And the greatest and most powerful of these skills is, without a doubt, the ability to write.

Writing accurately. Writing emotionally. Writing vividly.

Writing for science

Science communicators, as mentioned earlier, are skilled storytellers whose mission is to relay the wonders of science to a broader audience. And while most people can write in their first language, only a fraction are able to do it in ways that flow like a story.

As such, many science communicators become skilled at:

Likewise, their high command of language gives them an edge in:

But while words can tell a story, pictures can paint a story. 👇

Visual media for science

On account of an overused phrase, allow me to present it here:

A picture is worth a thousand words.”

And if a picture is worth a thousand, perhaps an animation is worth ten-thousand!

Skilled science communicators are encouraged to hone their skills in visual media as an additional medium for communicating scientific concepts in an appealing way. Often, this involves learning new kinds of software. The skills they can derive from this include but are not limited to:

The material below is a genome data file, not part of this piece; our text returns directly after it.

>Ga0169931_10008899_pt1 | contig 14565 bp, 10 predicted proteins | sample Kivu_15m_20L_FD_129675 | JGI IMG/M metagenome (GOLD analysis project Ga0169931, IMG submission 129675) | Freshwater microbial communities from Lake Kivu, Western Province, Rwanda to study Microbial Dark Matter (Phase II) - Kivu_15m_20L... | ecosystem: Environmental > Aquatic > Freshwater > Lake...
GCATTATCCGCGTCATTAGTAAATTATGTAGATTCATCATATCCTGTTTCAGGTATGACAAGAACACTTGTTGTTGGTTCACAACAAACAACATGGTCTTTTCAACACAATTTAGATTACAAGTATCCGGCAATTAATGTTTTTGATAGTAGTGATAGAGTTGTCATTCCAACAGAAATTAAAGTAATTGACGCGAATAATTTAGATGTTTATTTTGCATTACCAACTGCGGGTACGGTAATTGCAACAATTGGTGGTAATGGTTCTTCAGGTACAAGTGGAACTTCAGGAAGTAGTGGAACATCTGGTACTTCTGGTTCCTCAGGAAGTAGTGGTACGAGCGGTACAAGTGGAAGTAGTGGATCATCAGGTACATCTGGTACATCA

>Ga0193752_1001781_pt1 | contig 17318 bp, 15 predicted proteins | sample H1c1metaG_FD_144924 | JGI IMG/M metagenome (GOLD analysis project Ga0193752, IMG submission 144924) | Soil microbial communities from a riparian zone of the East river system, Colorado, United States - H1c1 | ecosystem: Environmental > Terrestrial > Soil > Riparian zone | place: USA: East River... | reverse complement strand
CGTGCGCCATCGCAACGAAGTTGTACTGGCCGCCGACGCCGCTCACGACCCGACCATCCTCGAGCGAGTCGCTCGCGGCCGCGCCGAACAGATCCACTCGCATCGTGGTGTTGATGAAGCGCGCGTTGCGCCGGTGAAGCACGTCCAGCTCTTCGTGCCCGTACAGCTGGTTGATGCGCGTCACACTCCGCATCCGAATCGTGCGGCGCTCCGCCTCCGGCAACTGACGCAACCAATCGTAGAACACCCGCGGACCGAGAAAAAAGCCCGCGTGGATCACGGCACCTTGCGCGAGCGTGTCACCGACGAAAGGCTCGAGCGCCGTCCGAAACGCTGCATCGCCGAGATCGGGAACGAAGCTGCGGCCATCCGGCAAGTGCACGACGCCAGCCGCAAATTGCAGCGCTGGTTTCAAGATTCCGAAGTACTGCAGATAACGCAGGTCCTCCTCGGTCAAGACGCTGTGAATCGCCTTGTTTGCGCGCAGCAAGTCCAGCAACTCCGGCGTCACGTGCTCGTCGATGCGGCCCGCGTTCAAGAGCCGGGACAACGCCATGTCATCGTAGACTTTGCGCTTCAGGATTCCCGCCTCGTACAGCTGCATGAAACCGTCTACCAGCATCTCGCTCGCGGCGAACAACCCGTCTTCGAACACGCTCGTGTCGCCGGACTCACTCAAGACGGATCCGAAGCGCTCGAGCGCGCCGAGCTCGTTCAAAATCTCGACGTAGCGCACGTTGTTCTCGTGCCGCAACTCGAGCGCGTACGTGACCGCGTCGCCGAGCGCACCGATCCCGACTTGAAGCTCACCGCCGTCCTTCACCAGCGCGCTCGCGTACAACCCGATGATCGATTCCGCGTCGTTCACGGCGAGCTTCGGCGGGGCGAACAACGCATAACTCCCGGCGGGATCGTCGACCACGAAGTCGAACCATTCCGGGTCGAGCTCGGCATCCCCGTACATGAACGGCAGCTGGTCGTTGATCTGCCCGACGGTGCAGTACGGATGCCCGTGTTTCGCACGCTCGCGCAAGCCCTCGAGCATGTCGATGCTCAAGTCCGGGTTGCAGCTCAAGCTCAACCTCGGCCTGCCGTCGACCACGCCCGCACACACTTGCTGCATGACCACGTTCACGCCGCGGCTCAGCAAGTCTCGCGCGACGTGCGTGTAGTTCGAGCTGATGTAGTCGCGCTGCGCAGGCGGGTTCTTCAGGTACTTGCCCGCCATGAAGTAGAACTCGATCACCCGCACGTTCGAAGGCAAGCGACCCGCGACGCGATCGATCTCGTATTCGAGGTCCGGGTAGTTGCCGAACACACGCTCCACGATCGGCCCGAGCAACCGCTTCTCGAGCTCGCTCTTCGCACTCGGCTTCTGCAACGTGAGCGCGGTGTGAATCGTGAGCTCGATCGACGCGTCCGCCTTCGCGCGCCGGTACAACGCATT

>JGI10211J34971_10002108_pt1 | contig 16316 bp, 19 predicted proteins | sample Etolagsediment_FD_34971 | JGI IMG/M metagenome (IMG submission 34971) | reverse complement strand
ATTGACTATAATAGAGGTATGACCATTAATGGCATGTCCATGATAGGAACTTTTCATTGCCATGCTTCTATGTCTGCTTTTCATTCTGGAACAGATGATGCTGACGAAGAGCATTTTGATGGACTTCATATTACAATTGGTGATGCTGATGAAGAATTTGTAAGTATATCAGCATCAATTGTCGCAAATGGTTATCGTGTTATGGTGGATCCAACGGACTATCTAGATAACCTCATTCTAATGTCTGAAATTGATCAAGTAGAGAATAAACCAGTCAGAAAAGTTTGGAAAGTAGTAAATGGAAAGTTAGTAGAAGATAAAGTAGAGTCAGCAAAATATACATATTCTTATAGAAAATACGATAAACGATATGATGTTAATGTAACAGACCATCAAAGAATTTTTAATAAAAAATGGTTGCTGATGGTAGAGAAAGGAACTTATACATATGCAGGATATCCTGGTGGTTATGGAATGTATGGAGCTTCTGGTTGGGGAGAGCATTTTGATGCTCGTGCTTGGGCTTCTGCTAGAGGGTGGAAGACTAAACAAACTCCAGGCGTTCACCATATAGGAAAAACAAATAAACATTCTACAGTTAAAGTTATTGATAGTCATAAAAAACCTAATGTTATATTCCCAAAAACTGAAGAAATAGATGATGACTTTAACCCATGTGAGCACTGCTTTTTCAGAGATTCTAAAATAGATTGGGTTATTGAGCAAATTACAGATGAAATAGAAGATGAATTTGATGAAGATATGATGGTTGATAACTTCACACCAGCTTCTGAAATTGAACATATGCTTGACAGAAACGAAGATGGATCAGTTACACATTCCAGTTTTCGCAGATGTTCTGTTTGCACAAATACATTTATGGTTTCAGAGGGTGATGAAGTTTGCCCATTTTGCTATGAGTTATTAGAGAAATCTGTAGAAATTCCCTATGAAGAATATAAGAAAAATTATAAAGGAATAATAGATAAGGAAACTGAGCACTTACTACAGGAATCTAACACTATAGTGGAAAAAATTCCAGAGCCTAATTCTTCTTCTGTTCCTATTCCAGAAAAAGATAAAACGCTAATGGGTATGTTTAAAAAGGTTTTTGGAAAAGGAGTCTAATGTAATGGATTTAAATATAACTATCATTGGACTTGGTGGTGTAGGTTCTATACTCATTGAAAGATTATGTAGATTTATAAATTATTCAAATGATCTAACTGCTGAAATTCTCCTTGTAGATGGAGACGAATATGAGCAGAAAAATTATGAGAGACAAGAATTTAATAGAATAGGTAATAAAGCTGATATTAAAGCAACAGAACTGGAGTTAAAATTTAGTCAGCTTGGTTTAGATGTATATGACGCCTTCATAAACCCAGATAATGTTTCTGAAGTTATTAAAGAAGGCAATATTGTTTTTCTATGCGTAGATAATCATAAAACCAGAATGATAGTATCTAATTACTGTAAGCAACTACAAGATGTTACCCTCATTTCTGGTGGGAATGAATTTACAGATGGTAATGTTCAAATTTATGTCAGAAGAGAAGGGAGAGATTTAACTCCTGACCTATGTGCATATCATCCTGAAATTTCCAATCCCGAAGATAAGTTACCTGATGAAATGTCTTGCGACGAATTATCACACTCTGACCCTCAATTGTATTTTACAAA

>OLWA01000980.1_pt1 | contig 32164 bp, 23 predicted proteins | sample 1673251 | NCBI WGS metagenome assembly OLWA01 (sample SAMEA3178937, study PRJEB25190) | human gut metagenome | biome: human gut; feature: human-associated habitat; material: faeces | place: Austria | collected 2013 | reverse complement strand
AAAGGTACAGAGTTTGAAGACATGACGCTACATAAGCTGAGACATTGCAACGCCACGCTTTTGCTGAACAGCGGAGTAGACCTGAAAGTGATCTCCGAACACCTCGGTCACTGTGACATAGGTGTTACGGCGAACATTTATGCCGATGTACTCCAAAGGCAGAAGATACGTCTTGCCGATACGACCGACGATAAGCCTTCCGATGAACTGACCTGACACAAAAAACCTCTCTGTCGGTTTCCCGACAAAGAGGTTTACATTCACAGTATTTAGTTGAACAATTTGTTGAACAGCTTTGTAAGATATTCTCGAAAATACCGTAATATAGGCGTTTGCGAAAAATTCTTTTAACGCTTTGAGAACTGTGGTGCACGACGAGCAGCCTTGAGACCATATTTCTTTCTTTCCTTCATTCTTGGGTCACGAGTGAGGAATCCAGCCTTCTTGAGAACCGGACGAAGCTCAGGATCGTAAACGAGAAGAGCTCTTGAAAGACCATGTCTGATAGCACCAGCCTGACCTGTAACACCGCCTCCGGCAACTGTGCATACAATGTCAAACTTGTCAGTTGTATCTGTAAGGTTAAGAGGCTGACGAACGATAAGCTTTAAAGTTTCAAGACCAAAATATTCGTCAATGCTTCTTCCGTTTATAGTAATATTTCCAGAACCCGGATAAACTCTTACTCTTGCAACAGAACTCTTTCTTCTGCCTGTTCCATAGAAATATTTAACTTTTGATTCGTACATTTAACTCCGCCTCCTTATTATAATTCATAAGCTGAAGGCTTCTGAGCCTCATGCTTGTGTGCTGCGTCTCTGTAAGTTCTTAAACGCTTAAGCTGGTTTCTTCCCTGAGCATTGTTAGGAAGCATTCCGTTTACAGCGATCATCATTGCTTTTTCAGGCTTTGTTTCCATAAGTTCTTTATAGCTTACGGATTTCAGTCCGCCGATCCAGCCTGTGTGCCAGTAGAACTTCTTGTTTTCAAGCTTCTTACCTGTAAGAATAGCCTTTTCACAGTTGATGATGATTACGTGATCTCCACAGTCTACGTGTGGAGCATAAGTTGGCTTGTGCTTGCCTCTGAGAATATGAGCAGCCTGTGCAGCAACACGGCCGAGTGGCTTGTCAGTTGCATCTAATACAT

And to an extent, these skills can help to supplement the above:

Our digital age of social media and smart devices demands a visual representation of science. Gone are the days when textbooks were the primary medium for learning about the universe. Nowadays, we have the convenience of YouTube channels like Kurzgesagt!

Science communication toolbox and toolkit
You'll find some interesting things in this toolbox.

So, what do science communicators do at Animate Your Science?

Well, look no further than our company’s namesake.

Science animation

We empower scientists to change the world by communicating in an effective and accessible way. We’ve found that animation serves as one of the most captivating ways to tell a story, consisting of:

  • a captivating story and voiced narration

  • a well-structured composition of scenes

  • vivid artwork, sound, and music concocted by our skilled art team

We’ve shown that animations in the form of video abstracts and explainer videos have immense storytelling power. Video abstracts in particular even serve as a kind of “movie trailer" for research studies which greatly attract the attention of the media.

Though there are definitely a wide range of ways to tell a great story.

Scientific posters